SQL Server Express doesn’t have the “Performance Tools” pack.

Sure thing. I’ll even wrap up the whole solution + current db if you want.

namespace Venue.Infrastructure.Domain.Persistence
{
    public interface IRepository<T> : IRepository<T, int> where T : Entity { }
}
using System.Collections.Generic;
namespace Venue.Infrastructure.Domain.Persistence
{
    public interface IRepository<T, I> where T : Entity<I>
    {
        IList<T> Select();
        T SelectById(I id);
        void Insert(T entity);
        void Update(T entity);
        void Delete(T entity);
    }
}
namespace Venue.Infrastructure.Persistence
{
    using Venue.Infrastructure.Domain;
    public class Repository<T> : Repository<T, int> where T : Entity { }
}
using System.Collections.Generic;
using NHibernate;
namespace Venue.Infrastructure.Persistence
{
    using Venue.Infrastructure.Domain;
    using Venue.Infrastructure.Domain.Persistence;
    using Venue.Infrastructure.Persistence.Configuration;
    public class Repository<T, I> : IRepository<T, I> where T : Entity<I>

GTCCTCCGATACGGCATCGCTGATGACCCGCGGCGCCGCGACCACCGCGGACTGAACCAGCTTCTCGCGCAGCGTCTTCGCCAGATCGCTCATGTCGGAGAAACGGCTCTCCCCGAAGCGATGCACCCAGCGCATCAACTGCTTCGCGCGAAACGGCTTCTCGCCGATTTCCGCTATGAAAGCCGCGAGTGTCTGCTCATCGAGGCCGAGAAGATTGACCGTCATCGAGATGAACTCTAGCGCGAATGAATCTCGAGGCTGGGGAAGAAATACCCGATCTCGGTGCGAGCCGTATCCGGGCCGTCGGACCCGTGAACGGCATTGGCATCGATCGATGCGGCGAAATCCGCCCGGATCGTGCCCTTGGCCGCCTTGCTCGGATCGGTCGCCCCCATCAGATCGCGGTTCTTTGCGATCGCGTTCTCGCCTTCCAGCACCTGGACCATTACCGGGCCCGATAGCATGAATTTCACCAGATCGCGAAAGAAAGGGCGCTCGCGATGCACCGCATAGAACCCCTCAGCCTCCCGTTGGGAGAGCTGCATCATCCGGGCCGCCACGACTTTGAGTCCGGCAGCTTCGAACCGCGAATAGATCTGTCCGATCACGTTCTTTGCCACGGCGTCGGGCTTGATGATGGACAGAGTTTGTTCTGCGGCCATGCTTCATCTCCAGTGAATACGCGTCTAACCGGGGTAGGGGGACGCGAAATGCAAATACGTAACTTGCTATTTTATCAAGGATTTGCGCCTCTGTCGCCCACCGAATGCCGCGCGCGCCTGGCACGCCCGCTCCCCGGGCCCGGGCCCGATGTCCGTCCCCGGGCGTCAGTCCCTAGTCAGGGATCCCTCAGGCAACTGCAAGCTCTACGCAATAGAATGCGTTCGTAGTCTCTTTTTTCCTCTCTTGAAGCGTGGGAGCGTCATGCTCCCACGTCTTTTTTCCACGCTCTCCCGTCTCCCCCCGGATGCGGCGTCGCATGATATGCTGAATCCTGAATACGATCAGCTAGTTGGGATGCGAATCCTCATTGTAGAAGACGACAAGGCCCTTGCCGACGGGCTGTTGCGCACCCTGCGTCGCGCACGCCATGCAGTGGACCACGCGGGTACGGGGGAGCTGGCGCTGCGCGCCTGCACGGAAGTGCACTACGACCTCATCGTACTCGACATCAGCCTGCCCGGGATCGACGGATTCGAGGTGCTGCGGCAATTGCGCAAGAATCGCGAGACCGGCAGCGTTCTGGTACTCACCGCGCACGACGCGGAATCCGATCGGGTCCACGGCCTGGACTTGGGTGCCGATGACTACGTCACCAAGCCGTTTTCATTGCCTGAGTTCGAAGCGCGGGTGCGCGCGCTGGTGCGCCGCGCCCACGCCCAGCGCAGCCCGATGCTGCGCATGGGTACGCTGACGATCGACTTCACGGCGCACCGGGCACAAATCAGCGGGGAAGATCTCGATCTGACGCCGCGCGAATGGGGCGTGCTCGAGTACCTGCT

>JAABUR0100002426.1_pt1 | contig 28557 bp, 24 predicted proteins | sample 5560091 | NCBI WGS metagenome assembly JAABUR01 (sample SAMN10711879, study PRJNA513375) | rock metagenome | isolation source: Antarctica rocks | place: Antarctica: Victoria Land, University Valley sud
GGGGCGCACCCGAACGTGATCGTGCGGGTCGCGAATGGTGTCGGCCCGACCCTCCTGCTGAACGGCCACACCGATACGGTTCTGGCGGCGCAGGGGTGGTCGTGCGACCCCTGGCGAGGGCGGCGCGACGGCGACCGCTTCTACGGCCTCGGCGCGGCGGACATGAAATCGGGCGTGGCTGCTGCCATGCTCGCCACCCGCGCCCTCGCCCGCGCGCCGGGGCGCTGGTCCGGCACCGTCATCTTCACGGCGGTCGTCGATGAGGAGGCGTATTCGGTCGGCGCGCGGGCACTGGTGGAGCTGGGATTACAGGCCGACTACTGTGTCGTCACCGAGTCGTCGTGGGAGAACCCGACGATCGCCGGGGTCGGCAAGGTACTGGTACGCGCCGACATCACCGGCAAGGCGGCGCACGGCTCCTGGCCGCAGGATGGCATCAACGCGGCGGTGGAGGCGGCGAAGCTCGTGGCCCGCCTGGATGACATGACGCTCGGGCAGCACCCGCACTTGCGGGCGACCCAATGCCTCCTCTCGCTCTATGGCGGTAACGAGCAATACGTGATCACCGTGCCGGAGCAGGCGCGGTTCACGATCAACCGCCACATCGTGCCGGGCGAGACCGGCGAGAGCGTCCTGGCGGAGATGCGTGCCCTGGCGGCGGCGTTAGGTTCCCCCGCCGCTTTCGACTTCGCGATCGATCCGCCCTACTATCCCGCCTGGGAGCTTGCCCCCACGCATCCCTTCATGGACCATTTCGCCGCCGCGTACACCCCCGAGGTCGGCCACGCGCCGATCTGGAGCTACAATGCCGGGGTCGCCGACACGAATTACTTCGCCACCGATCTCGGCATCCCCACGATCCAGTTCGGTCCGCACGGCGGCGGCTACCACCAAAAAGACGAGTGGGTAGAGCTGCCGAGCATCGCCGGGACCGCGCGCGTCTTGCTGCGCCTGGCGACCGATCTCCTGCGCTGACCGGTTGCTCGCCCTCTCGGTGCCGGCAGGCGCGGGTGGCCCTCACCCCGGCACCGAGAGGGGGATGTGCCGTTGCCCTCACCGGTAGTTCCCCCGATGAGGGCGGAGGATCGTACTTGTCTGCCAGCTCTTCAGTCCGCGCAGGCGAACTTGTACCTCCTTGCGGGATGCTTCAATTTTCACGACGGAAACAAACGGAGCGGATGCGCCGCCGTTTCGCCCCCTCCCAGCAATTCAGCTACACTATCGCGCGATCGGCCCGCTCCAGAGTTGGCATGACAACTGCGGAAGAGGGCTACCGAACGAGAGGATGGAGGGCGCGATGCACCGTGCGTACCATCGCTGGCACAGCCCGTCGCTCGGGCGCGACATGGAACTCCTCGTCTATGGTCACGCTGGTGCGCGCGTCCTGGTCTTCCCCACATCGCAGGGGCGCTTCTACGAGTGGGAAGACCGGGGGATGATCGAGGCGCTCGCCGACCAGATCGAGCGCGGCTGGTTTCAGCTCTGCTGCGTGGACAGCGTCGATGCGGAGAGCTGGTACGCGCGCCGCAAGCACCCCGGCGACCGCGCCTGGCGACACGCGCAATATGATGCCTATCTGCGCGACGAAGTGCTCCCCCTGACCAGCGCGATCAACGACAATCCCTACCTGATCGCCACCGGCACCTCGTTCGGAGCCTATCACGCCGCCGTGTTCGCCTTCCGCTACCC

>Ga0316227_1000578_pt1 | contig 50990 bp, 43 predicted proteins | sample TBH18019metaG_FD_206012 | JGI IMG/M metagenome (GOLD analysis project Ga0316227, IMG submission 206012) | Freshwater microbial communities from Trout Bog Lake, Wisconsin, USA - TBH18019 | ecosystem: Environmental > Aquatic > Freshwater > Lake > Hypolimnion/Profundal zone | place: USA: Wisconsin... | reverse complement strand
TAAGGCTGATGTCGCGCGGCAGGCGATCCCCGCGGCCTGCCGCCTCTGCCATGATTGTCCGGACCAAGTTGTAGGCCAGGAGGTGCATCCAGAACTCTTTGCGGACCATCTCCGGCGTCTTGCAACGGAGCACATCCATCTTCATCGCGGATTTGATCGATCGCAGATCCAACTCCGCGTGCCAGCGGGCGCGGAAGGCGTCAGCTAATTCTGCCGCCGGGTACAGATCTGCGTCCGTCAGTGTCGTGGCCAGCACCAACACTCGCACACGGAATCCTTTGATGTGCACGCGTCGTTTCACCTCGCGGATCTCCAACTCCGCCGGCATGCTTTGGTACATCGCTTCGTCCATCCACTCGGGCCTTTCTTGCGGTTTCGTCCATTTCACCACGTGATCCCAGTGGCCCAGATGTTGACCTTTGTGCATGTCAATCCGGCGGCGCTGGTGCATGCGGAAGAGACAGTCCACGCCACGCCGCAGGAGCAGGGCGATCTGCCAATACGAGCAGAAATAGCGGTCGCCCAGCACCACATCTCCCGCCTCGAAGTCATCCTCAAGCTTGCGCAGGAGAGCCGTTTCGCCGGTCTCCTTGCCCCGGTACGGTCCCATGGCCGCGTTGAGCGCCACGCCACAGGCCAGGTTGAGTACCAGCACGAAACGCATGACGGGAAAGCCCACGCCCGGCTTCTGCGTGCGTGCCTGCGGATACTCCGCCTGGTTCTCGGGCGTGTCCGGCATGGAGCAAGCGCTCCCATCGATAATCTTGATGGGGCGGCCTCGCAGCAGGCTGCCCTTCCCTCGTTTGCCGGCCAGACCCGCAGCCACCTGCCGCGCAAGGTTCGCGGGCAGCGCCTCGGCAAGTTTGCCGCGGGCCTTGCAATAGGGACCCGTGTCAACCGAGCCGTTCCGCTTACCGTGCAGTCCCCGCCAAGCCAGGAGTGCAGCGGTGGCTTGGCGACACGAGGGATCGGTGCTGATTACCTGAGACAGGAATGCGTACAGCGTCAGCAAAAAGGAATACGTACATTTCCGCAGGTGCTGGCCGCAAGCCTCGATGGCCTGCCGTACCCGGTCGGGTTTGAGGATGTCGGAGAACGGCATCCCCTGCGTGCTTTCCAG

{
        protected ISession session = SessionManager.Factory.OpenSession();
        public IList<T> Select()
        {
            return session.CreateCriteria(typeof(T)).List<T>();
        
        }
        public T SelectById(I id)
        {
        
            return session.Get<T>(id);
        
        }
        public void Insert(T entity)
        {
        
            using (session.BeginTransaction())
            {
            
                session.Save(entity);
                session.Transaction.Commit();
            
            }
        
        }
        public void Update(T entity)
        {
        
            using (session.BeginTransaction())
            {
            
                session.Update(entity);
                session.Transaction.Commit();
            
            }
        
        }
        public void Delete(T entity)
        {
        
            using (session.BeginTransaction())
            {
            
                session.Delete(entity);
                session.Transaction.Commit();